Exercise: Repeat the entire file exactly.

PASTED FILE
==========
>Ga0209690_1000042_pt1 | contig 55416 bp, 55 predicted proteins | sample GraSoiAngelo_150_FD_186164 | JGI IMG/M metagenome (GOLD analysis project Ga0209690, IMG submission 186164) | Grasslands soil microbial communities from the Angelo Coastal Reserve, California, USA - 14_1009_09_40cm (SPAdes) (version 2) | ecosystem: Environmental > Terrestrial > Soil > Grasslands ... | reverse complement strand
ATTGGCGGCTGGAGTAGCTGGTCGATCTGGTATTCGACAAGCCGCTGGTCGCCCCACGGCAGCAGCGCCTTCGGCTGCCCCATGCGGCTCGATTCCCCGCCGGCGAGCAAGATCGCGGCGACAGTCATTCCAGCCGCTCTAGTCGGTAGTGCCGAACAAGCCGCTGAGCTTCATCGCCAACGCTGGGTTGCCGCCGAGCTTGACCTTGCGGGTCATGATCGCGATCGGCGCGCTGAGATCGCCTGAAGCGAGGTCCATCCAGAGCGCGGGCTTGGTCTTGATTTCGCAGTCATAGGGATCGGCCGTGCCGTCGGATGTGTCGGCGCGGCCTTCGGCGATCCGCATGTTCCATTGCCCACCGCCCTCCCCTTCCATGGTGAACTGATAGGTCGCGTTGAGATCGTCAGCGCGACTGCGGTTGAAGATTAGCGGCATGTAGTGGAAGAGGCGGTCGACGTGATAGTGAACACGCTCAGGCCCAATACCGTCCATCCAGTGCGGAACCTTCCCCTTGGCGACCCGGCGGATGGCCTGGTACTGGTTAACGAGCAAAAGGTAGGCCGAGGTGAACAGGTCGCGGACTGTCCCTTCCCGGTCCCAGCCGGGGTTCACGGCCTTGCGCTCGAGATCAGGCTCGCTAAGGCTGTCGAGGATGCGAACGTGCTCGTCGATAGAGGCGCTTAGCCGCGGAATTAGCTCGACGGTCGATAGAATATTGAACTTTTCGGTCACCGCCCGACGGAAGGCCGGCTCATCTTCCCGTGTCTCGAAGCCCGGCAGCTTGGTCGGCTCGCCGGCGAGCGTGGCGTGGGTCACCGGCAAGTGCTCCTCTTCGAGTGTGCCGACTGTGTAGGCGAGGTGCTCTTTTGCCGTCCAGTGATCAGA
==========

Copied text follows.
>Ga0209690_1000042_pt1 | contig 55416 bp, 55 predicted proteins | sample GraSoiAngelo_150_FD_186164 | JGI IMG/M metagenome (GOLD analysis project Ga0209690, IMG submission 186164) | Grasslands soil microbial communities from the Angelo Coastal Reserve, California, USA - 14_1009_09_40cm (SPAdes) (version 2) | ecosystem: Environmental > Terrestrial > Soil > Grasslands ... | reverse complement strand
ATTGGCGGCTGGAGTAGCTGGTCGATCTGGTATTCGACAAGCCGCTGGTCGCCCCACGGCAGCAGCGCCTTCGGCTGCCCCATGCGGCTCGATTCCCCGCCGGCGAGCAAGATCGCGGCGACAGTCATTCCAGCCGCTCTAGTCGGTAGTGCCGAACAAGCCGCTGAGCTTCATCGCCAACGCTGGGTTGCCGCCGAGCTTGACCTTGCGGGTCATGATCGCGATCGGCGCGCTGAGATCGCCTGAAGCGAGGTCCATCCAGAGCGCGGGCTTGGTCTTGATTTCGCAGTCATAGGGATCGGCCGTGCCGTCGGATGTGTCGGCGCGGCCTTCGGCGATCCGCATGTTCCATTGCCCACCGCCCTCCCCTTCCATGGTGAACTGATAGGTCGCGTTGAGATCGTCAGCGCGACTGCGGTTGAAGATTAGCGGCATGTAGTGGAAGAGGCGGTCGACGTGATAGTGAACACGCTCAGGCCCAATACCGTCCATCCAGTGCGGAACCTTCCCCTTGGCGACCCGGCGGATGGCCTGGTACTGGTTAACGAGCAAAAGGTAGGCCGAGGTGAACAGGTCGCGGACTGTCCCTTCCCGGTCCCAGCCGGGGTTCACGGCCTTGCGCTCGAGATCAGGCTCGCTAAGGCTGTCGAGGATGCGAACGTGCTCGTCGATAGAGGCGCTTAGCCGCGGAATTAGCTCGACGGTCGATAGAATATTGAACTTTTCGGTCACCGCCCGACGGAAGGCCGGCTCATCTTCCCGTGTCTCGAAGCCCGGCAGCTTGGTCGGCTCGCCGGCGAGCGTGGCGTGGGTCACCGGCAAGTGCTCCTCTTCGAGTGTGCCGACTGTGTAGGCGAGGTGCTCTTTTGCCGTCCAGTGATCAGA